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Charles Piazzi Smyth 
... and I was now fully occupied in preparing the photographic plates [Using magnesium-light in the Great Pyramid] 
1867 
  
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LL/42251 
  
C. Piazzi Smyth Life and Work at the Great Pyramid during the Months of January, February, March, and April, A.D. 1865; with a Discussion of the Facts Ascertained, In three volumes. (Edinburgh: Edmonston and Douglas, 1867), Vol.I, Chap.XVI, Magnesium Photography, p.494-495.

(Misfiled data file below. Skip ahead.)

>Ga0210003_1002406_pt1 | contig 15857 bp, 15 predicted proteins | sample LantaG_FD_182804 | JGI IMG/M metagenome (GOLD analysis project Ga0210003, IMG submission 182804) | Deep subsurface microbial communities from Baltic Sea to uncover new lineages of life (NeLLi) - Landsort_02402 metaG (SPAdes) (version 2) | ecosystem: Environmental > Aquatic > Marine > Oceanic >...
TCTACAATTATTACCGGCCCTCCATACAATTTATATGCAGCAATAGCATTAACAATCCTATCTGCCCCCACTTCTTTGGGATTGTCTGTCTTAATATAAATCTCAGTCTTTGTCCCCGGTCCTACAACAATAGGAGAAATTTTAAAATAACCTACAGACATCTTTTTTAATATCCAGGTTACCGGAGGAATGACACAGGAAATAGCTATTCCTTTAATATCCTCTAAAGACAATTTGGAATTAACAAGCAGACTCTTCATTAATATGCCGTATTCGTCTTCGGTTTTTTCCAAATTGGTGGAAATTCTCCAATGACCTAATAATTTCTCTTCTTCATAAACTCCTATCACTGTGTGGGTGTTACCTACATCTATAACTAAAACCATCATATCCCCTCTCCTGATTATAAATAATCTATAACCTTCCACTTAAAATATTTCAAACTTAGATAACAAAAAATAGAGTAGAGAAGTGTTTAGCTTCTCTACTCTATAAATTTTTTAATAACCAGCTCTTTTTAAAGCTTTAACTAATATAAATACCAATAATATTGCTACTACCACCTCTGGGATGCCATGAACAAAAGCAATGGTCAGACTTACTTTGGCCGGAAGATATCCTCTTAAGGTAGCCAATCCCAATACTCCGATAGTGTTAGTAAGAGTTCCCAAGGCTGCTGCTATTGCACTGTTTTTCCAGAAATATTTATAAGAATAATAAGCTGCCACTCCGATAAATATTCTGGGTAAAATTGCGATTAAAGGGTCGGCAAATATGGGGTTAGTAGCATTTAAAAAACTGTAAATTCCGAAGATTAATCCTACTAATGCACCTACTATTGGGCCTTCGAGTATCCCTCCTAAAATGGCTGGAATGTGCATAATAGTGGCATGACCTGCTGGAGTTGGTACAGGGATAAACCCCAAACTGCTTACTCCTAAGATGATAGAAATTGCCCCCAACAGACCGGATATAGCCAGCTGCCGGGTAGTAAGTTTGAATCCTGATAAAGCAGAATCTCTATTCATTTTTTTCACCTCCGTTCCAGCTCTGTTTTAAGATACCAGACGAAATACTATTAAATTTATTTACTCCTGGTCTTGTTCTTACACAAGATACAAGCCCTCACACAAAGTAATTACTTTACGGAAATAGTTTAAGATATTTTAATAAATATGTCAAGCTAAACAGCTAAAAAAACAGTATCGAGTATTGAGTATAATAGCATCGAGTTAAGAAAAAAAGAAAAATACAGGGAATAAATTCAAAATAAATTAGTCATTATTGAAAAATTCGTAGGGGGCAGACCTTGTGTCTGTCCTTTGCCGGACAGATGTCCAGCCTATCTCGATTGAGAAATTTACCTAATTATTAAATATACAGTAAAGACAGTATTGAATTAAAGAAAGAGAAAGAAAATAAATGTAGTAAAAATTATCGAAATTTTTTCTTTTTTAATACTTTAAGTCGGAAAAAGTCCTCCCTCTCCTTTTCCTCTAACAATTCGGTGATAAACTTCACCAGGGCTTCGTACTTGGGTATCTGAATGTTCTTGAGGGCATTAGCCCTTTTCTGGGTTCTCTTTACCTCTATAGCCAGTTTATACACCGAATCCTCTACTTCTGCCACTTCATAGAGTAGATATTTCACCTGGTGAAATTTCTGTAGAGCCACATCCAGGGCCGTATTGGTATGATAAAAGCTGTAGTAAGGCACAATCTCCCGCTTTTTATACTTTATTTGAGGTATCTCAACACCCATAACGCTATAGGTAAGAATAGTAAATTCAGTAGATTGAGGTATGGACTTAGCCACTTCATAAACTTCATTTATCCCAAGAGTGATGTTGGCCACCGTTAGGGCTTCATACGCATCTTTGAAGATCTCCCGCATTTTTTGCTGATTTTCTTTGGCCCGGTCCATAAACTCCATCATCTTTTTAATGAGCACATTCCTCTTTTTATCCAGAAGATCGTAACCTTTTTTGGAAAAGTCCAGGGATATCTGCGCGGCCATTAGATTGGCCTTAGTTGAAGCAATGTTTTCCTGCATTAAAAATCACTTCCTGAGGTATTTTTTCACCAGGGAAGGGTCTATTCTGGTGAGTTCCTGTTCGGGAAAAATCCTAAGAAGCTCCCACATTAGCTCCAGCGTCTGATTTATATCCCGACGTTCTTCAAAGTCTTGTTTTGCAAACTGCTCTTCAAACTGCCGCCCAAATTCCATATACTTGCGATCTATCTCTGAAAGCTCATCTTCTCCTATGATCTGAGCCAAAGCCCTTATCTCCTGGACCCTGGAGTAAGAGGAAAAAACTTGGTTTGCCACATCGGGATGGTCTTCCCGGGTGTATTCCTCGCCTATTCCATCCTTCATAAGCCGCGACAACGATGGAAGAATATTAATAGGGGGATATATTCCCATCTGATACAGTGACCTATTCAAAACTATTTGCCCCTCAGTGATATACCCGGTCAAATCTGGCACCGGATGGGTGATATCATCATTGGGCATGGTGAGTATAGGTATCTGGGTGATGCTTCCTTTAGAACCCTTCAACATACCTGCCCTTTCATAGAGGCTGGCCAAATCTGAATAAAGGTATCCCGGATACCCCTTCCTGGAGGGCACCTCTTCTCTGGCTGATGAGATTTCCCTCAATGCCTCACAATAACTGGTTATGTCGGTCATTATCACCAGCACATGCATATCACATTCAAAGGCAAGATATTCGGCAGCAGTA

... and I was now fully occupied in preparing the photographic plates. How much magnesium should be burned in order to produce a photograph, was a question only to be settled by actual trial; I suspected much more than what had been employed hitherto in portrait-taking in England; first, because a large surface, say fifteen feet by ten, had to be illuminated; and secondly, because that surface was excessively dark and unreflective. At the first attempt, therefore, we tried sixty grains, burning it in the shape of hanging tapers in Mr. Brother's (of Manchester) very convenient shield-holders. A faint picture appeared. With another pair of plates, aperture l-5th all the time, one hundred grains were consumed; and still the picture was faint. So then one hundred and twenty grains were tried with a third pair of plates; and hardly any impression was obtained! This bad result arose from the vapour of the burning magnesium diffusing itself throughout the room, in spite of all our efforts to condense it on surfaces of glass or porcelain. So by ten o'clock, finding the atmosphere of the King's chamber was so thick we could hardly see the further end, we left the apparatus standing, and under special guardianship of two Arabs, who were to remain at the head of the Grand Gallery all day. About three P.m. I returned, to find the top of the said Grand Gallery smelling fearfully of Arab men; and the room still smoky. A pair of plates was tried, but one of the white-robed Muslims looming through dense haze, was all that was pictured by an expenditure of another one hundred and twenty grains of magnesium. The ordinary caudles, too, burned very palely; and we deeply deplored once again, that the ancient ventilating channels had been surreptitiously stopped up within the last few years. 
 

 
  
 
  
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